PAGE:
Although rush releases are nothing new, Getintothis’ Joseph Viney asks whether this is the start of something big, or just the loud shouts of a few willing rebels.
The purchase structure of Radiohead’s 2007 LP In Rainbows was manna from heaven for broadsheet music writers across the land.
Now, finally, they had a real opportunity to wax lyrical on an ‘epoch shattering’ event, a real historical turning point for artists and consumers. At last, they gleefully reported, the strict, controlling talons of the music industry and their ludicrous pricing is at an end.
They surmised that this was the end of a decaying business model, notwithstanding the irony of writing that in a printed newspaper; the new Swiss cheese of money making.
As with all revolutions, things didn’t happen immediately. It’s only over the last couple of years that we have really reaped the benefits of Radiohead’s first forays into the pay-what-you-want market. Sites like Bandcamp and SoundCloud allow lower-level bands to operate within their means and with the benefit of cutting out the many middle men that overshadow these types of things.
But things have changed yet again, and late 2013 saw two major releases sent into the wild and our ears for free, without warning and much to the chagrin of record labels.
November 13 saw the sudden appearance of Death Grips’ latest LP, the rather insane Government Plates.
Released without fanfare and accompanied by videos for each of the record’s tracks, Government Plates was unveiled in typical style by the trio that really do inhabit the term ‘noise terrorists’.
No strangers to controversy (as evidenced by their VERY NSFW cover art for No Love Deep Web), the album was another guerrilla strike by a group who have made their reputation with such events.
Government Plates is an example of the full kit and caboodle of releasing music in the internet age: sudden appearance, full multimedia experience and more questions than answers.
Inevitably, Death Grips shrugged off what could be seen as a big moment in the future by declaring Government Plates as not even an official LP, just simply a document of “where we are right now.”
Don’t do yourselves down, gents. You may have just set the ball rolling.
Angel Haze is another firebrand in the mould of Death Grips. No shame, no fear and no fucks given. This bright young thing attracted the molten ire of her record label but the eternal love of her fans by making her debut LP Dirty Gold available online three months before its due date.
Frustrated by the lack of action and forward thinking from Island Records, who had made a series of broken promises and delays, Haze spilled her guts on Twitter against them before putting all of the LP on her SoundCloud on December 18.
With their hand forced and the cat very much out of the bag, Island agreed to release Dirty Gold on December 30 via an amusingly terse statement: “Expressing frustration and upset about not being able to get her album out to fans in 2013 as previously promised, Angel Haze took matters into her own hands leaking the record via Twitter.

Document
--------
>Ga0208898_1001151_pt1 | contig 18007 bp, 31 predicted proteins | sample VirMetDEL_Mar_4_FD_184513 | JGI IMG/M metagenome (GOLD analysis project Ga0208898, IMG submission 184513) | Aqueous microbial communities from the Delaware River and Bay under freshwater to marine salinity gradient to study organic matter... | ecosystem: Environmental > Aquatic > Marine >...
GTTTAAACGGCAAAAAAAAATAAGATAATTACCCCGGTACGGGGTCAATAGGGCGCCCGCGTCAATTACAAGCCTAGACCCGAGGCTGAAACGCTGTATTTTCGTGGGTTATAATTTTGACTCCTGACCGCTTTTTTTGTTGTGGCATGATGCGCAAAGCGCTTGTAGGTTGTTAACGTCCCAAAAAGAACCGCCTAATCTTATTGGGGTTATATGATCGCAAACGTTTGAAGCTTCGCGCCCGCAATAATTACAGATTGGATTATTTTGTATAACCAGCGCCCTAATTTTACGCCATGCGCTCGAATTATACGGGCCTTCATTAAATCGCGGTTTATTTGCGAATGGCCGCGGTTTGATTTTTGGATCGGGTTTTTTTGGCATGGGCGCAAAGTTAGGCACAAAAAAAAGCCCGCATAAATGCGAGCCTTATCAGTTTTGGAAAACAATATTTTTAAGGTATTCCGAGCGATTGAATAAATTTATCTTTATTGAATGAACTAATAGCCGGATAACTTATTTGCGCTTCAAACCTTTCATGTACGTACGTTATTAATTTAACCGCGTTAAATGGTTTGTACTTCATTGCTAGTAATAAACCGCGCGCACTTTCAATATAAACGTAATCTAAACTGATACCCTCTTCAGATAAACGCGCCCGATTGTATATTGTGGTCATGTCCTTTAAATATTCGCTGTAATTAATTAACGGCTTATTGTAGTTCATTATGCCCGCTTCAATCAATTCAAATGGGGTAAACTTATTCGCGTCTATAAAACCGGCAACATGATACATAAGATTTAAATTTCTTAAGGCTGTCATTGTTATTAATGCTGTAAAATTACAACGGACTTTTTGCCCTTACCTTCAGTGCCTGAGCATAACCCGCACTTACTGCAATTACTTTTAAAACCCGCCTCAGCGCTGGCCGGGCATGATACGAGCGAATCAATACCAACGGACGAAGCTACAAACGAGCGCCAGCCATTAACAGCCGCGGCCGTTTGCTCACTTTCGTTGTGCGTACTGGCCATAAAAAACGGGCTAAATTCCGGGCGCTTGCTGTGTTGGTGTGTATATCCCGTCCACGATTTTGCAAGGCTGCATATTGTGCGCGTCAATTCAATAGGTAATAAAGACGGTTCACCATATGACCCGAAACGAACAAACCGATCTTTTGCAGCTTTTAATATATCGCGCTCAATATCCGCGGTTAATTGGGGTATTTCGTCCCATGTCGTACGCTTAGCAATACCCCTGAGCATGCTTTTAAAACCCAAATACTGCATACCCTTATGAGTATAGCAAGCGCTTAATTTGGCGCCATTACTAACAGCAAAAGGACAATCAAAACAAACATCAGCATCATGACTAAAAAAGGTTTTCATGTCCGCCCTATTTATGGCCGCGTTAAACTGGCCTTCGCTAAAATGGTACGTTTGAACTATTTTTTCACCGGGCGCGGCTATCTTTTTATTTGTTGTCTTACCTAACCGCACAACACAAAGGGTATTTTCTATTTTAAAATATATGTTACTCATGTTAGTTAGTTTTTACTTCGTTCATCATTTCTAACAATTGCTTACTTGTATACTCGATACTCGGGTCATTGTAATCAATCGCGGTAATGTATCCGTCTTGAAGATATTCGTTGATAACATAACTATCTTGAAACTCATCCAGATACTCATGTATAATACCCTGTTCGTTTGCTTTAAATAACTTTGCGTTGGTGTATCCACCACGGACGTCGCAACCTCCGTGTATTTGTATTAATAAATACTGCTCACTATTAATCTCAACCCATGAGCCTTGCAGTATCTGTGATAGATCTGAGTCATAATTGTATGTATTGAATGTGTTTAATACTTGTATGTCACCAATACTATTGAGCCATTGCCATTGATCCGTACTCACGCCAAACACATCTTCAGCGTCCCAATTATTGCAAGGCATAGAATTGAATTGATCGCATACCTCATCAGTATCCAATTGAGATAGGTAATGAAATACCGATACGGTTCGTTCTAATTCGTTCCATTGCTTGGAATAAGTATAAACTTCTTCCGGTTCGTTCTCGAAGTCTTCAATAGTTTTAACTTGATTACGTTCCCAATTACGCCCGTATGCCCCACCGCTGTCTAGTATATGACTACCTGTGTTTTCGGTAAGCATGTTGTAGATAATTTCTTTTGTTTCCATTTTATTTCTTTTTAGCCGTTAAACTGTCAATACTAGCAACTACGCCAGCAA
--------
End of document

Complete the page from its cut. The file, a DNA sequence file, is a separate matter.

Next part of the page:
“Haze’s actions have forced her label’s hand who’ve since announced they will make the digital version of Dirty Gold available.”
These are just two recent examples; Prince very publicly left Warner Brothers after outing his label’s constraints concerning their ownership of his mastered recording material bearing the word ‘SLAVE’ while on tour and the BRITs. His decision led to widespread derision yet in the years that have followed he’s been labelled a trailblazer setting a blueprint for artistic ownership.
More recently, in April 2013, XL Records‘ Jai Paul‘s *long* awaited album surfaced on Bandcamp for free – only for mixed messages, mystery and denials to be spurt forward as artist and label scrambled for the upper hand. The end result: a Tweet from Jai insisting, ‘To confirm: demos on bandcamp were not uploaded by me, this is not my debut album. Please don’t buy. Statement to follow later. Thanks, Jai.‘
It’s the age-old battle between money versus art, boss versus employee and common sense versus marketing techniques. For Angel Haze and Death Grips, they’ve taken Radiohead’s mould, shattered it to pieces and created their own. It is renewal and revolution that, in this instance, has created immediate, dramatic and positive results.
But what does this mean for the wider world in general? Are we to soon bear witness to the dropping of a thousand musical bombs from out of the sky, label suits getting hot under the collar while the baying coliseum of fans lap it up and screech for more?
Perhaps not, as these are still early days and tottering first steps into a series of minor skirmishes that may develop into a full-blown war.
What do you think? Is this a new paradigm? Or are they merely incidents of minor irritants for an industry, despite their portents of doom, still very much in rude, powerful health? Whatever the case, the dynamic between an artist who wishes to express themselves versus a structure dependent on commerce will forever have the potential for explosive end results.
Further reading on Getintothis:
Parquet Courts set for Liverpool summer outing at Kazimier.
Brian Jonestown Massacre to decamp in East Village Arts Club.
Andrew WK to party hard in Liverpool’s East Village Arts Club.
Best new music – Låpsley.
We Are Catchers drop Tap Tap Tap ahead of debut on Domino Records.
Best new music – Getintothis on Abe.
Best new music – Getintothis on Etches.